Outside the scope of the EU IORP Directive it is a separate entity that implements pension claims as granted by the employer. It is a book reserve scheme. Assets are not required to be separated from the sponsoring company. Participants have no direct claim against underlying assets. They do have a claim towards their employer.
In the ‘pauschaldotierten‘ version it is usual to invest the premium meant for capital creation freely in the sponsoring company. In the ‘rückgedeckten’ version the pension claims are usually reinsured.
Regarding the insolvency risk the coverage as mentioned under ‘Incompany coverage (Direktzusage)’ is applicable.
3] Allowed Institutions on Tax & Prudential Requirements
Each institution has its own tax and prudential requirements position. For example regarding the treatment of contributions, benefits, own funds, investment restrictions and underfunding.
It is advisable to take these differences into account during the selection process.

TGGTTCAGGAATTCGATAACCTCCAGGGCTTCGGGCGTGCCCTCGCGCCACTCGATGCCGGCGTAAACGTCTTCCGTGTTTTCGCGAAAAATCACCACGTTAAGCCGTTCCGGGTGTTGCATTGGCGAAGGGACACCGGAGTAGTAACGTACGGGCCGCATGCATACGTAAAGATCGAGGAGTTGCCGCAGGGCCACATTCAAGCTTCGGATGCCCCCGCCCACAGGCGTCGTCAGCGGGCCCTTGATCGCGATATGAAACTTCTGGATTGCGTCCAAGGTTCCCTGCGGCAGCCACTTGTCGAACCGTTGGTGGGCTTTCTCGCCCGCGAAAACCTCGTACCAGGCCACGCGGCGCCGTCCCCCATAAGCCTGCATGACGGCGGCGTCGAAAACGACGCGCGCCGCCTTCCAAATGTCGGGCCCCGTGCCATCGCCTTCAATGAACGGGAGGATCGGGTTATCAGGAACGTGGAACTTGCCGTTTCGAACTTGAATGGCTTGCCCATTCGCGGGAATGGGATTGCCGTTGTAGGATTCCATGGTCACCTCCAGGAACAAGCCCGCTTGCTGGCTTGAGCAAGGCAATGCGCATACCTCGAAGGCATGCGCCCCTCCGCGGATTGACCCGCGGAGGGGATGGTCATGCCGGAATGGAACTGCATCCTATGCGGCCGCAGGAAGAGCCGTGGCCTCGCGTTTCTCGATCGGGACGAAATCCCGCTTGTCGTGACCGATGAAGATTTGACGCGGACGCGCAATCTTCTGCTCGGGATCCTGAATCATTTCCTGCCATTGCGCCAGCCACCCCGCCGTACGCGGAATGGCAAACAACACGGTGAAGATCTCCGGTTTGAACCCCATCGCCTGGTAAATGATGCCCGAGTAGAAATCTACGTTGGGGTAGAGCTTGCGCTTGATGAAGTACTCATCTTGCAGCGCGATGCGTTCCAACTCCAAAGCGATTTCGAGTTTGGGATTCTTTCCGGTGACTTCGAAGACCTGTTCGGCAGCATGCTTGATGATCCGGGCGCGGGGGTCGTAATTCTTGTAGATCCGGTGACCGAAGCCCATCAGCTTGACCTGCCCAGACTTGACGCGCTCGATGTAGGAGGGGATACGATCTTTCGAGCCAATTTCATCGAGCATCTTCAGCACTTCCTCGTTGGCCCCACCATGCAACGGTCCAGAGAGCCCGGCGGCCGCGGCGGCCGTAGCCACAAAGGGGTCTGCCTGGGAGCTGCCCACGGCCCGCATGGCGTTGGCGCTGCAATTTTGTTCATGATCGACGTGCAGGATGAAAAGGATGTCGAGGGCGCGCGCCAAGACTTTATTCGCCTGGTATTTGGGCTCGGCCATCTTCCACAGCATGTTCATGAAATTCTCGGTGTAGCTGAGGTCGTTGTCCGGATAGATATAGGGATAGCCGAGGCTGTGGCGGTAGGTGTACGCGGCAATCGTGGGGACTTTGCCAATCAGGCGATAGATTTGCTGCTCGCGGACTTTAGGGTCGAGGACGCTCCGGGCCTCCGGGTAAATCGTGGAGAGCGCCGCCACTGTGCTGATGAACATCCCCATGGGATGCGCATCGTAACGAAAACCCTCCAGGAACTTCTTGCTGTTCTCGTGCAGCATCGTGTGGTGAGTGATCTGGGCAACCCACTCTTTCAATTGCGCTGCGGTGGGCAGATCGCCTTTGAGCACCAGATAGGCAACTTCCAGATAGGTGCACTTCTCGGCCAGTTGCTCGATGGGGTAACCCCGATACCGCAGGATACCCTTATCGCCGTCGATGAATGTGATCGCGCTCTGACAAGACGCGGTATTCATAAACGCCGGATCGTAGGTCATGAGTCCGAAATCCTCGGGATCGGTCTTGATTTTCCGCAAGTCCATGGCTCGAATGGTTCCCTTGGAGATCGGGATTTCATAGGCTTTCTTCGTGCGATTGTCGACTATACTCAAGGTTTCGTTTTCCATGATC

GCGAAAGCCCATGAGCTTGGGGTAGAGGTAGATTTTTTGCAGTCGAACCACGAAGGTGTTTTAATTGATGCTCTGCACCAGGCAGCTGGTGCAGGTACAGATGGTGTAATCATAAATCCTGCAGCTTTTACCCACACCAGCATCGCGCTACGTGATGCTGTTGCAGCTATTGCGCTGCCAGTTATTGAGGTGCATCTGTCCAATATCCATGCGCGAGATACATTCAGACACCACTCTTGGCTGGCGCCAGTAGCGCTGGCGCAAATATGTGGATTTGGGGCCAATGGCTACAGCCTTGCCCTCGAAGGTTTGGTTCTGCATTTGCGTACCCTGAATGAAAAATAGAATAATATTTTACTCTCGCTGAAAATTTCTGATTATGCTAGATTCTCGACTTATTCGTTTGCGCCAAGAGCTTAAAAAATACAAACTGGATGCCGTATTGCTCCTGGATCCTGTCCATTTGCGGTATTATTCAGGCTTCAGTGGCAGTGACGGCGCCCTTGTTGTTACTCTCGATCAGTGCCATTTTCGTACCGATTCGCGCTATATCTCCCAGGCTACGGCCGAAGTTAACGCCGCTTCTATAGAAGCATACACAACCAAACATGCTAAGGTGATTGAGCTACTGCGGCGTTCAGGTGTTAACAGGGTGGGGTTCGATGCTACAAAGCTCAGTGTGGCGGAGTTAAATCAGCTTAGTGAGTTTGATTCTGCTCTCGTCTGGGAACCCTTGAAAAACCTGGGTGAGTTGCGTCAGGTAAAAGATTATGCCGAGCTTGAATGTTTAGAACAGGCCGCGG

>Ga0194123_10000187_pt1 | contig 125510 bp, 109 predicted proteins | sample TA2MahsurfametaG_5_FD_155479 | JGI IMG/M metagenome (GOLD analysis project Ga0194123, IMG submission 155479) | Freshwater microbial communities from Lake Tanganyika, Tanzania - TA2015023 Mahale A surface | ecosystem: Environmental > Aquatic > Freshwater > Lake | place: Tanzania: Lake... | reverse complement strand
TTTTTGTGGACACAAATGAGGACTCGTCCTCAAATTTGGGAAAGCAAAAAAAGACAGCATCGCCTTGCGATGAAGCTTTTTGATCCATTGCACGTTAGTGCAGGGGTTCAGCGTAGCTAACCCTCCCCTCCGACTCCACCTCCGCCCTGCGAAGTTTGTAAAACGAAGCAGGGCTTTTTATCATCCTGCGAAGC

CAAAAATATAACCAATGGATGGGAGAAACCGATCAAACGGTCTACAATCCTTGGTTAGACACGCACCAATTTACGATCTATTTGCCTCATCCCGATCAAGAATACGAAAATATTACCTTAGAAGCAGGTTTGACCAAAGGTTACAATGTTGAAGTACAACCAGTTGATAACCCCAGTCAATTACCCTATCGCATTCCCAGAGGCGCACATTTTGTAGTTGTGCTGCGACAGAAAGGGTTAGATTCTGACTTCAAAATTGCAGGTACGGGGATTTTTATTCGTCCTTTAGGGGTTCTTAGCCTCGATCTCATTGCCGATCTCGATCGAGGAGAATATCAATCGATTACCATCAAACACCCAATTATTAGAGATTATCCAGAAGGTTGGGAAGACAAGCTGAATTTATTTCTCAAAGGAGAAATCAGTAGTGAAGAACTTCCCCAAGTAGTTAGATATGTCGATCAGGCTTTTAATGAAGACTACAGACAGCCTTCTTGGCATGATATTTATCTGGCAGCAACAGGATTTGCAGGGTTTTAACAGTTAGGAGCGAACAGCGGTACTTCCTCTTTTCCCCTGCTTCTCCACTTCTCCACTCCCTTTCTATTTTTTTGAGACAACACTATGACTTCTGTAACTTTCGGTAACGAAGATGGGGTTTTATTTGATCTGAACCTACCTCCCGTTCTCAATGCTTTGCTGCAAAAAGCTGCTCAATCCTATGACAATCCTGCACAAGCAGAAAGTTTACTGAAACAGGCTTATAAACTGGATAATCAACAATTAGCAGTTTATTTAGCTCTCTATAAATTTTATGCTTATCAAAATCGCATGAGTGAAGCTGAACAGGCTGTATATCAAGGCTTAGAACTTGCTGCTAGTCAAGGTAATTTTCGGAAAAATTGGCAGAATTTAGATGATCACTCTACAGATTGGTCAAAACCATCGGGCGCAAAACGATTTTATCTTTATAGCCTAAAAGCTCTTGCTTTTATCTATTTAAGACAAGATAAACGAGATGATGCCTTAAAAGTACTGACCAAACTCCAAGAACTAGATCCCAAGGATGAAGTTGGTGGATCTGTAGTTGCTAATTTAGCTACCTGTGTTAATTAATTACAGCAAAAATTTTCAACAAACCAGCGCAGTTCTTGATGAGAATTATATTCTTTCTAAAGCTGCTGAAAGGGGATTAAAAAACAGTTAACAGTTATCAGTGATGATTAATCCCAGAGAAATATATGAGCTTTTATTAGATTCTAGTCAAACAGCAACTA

4] Allowed Systems
German pension law allows three kind of pension systems:
I. Defined Benefit (DB)
In this system the granted pension claim is a totally guaranteed pension annuity. The participant has no investment or interest risk.
The one uncertainty that might exist is that it is not always included for the pension to be annually totally indexed in order to compensate for inflation:
- There is no obligation to index DB claims during the deferred period.
- Pensions in payment must be indexed with the Consumer Prices Index every three years.
- Pensions financed by contributions from the employees must be indexed by at least 1% annually.
- In case of a Pensionskasse the benefits have to be indexed with 2.25% annually.
Due to low interest rates this system has become expensive and increasingly out of fashion.
II. Defined Contribution (DC)
In a pure DC system the pension claim consists only of the annual deposited premium. This premium will be invested. The total thus created capital will at pension age be used to acquire an annuity. Only the participant has the mentioned total investment and interest risk.